I want to stimulate, to make people thinking, however sometimes I just invite them to stay and enjoy. I am not out for being “liked”, I want to captivate, and that is the observer´s view and emotions, not knowing what is real and what is pure fantasy. I have appropriated and utilised the technique of making photographs in the style of ancient oil paintings. For me, it is the suitable and most phenomenal interpretation of my creativity. I look for props or make them myself, I have costumes made or I adapt them, headpieces and accessories are mostly my own work. It is precisely in these fields where the creative side explodes. I enjoy constructing sets, adapting environments and props to the various epochs, empathising with them, letting look everything authentic, and staging fantastic, sometimes glamorous presentations of models. Many props I use are genuine and ancient; you really see this in the images. And that its precisely creates the atmosphere, makes the difference. Then on the set, I am in kind of a trance, in my element and perfectly focussed on the result depicted in my mind – my work of art. Hours fly by like in a frenzy, and for me reality disappears. I wave the brush, my camera, and I paint, I paint my image. The combination of everything, light, authentic props, suitable models and digital post-processing is essential for success. So everything has to stay in harmony and that is what makes it so difficult.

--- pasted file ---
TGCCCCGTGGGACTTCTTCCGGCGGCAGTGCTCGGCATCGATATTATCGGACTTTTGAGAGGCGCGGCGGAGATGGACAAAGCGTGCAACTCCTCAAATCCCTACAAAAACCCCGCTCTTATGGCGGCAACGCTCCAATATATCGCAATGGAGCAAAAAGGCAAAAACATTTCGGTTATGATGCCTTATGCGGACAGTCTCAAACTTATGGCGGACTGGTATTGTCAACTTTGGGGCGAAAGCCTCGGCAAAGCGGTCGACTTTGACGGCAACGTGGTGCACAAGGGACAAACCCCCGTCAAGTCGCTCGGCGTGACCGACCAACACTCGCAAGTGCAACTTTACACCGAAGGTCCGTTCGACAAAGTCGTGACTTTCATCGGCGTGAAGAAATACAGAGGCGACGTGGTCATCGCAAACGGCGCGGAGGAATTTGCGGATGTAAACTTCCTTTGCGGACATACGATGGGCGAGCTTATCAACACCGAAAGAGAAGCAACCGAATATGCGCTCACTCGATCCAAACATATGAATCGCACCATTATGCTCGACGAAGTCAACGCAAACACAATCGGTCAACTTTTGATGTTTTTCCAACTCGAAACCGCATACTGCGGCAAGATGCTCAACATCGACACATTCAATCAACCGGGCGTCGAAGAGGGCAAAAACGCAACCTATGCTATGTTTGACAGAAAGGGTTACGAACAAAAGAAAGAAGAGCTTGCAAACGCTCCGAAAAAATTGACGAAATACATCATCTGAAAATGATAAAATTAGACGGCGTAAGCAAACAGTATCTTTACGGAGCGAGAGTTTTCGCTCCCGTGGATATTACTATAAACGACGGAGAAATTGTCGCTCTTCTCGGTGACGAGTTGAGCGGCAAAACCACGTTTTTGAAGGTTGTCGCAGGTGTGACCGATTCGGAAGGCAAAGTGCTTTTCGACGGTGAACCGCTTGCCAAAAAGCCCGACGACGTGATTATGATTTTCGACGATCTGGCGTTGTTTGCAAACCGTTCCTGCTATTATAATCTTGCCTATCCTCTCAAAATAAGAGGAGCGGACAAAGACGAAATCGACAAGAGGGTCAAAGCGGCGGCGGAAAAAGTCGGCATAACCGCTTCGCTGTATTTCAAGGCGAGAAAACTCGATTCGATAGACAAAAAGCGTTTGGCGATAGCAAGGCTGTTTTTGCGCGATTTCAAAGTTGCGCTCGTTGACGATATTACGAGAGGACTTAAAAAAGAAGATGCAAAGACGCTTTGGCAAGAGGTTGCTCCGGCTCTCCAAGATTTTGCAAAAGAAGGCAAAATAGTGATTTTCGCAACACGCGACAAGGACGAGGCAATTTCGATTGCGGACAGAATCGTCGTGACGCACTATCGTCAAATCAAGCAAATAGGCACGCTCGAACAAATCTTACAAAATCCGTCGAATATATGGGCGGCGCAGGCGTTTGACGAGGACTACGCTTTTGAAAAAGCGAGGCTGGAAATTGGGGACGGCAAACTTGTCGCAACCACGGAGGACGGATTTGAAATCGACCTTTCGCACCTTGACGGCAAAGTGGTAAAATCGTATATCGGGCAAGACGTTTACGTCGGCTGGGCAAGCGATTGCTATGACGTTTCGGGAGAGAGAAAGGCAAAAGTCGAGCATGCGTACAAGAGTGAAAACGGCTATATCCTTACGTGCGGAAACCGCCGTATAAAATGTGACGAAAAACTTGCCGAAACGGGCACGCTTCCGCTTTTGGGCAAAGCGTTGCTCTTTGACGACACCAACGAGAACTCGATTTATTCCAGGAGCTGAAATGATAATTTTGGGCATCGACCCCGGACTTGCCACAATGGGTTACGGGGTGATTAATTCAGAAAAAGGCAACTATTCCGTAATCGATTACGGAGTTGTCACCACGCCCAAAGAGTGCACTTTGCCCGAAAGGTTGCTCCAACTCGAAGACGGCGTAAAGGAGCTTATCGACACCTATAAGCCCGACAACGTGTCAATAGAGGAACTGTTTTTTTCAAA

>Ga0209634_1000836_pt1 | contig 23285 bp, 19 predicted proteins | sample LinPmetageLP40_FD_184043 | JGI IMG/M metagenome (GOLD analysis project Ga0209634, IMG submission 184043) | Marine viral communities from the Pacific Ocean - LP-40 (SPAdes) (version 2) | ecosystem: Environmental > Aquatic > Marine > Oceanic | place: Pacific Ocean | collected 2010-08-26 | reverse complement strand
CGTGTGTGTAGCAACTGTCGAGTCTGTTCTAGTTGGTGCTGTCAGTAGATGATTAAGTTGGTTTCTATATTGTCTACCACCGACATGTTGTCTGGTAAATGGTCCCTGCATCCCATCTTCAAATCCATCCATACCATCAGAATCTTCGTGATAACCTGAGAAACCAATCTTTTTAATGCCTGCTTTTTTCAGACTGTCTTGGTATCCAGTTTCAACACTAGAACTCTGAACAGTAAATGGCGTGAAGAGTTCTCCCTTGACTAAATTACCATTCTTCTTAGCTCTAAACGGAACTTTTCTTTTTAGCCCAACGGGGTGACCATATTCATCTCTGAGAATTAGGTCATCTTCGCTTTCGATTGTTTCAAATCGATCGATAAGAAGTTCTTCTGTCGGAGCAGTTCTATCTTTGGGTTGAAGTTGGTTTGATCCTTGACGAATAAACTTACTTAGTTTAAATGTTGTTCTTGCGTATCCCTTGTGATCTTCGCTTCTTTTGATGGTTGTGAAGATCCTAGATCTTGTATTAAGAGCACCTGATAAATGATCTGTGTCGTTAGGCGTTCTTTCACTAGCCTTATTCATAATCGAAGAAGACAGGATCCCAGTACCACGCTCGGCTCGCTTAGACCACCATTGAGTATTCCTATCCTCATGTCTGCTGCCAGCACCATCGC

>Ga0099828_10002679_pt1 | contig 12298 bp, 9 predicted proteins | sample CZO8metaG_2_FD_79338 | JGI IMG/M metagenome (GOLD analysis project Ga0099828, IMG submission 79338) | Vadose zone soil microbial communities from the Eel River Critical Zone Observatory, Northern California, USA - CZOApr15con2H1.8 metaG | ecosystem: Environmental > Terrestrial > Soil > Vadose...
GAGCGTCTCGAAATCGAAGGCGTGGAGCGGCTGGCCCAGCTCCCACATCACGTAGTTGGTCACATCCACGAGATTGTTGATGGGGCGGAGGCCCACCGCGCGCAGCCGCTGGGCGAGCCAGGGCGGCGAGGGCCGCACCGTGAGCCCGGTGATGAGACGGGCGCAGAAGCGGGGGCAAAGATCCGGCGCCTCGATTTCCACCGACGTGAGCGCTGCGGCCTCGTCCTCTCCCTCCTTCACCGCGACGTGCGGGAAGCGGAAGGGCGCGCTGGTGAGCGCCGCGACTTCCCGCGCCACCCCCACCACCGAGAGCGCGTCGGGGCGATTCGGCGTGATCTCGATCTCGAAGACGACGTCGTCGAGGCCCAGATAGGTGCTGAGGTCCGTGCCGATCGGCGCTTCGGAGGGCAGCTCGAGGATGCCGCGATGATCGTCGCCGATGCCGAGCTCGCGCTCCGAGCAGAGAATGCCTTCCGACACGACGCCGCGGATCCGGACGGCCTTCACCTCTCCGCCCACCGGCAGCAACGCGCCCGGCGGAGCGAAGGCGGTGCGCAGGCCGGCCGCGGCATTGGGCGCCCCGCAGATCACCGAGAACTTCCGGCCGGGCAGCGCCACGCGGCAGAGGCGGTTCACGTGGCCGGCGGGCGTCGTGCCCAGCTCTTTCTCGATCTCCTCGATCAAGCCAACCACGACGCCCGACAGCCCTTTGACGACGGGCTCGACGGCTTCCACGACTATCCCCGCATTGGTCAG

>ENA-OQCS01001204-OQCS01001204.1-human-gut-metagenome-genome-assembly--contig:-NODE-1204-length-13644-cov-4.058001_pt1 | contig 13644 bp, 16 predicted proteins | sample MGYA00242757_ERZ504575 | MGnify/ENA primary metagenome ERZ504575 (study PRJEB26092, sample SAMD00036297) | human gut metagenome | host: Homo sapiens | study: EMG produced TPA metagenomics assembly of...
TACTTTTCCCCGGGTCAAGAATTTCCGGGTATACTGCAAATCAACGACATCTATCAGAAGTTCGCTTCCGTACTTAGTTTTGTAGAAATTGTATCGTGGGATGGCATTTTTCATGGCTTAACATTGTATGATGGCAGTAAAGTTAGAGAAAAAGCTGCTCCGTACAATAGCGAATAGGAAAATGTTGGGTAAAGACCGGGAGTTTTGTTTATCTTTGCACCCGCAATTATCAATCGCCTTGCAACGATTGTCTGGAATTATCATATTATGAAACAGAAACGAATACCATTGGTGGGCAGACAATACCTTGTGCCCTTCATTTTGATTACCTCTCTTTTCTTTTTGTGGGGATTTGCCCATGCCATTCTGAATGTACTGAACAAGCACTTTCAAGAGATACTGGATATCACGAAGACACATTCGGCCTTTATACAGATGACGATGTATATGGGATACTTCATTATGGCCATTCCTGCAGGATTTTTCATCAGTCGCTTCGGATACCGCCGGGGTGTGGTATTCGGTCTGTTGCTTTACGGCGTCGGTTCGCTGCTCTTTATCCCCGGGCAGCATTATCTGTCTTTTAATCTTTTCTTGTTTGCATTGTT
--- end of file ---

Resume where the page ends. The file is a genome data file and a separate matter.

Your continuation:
Q: Why did you decide on entering this particular photo into the IPA?

Actually, it was in my bucket list for 2 years. Renowned competitions are always a prestige and a figurehead for photographers and artists. But it’s also important to have a healthy assessment of yourself. In 2019, I saw the submitted work and then I realized that I’m not up on the level to take part in competitions like this. In 2021 I didn’t feel that anymore. So I submitted several works that show my skills and my range. I like to face an international expert judgment always with the thought of constantly improving myself and reaching a new level. This is the only way to grow from inside. The fact that Pizarro was chosen surprised me a lot, as you are your best critic and I saw other pictures on my range in an earlier stage. Fortunately, in the end, the taste is always different and the judges decided on Pizarro. This picture also includes over 160 hours of work and over 1 year of planning, preparation and image processing. Here I wanted to draw attention to myself and say: there is a little amateur photographer who dreams that his work makes many people look and think.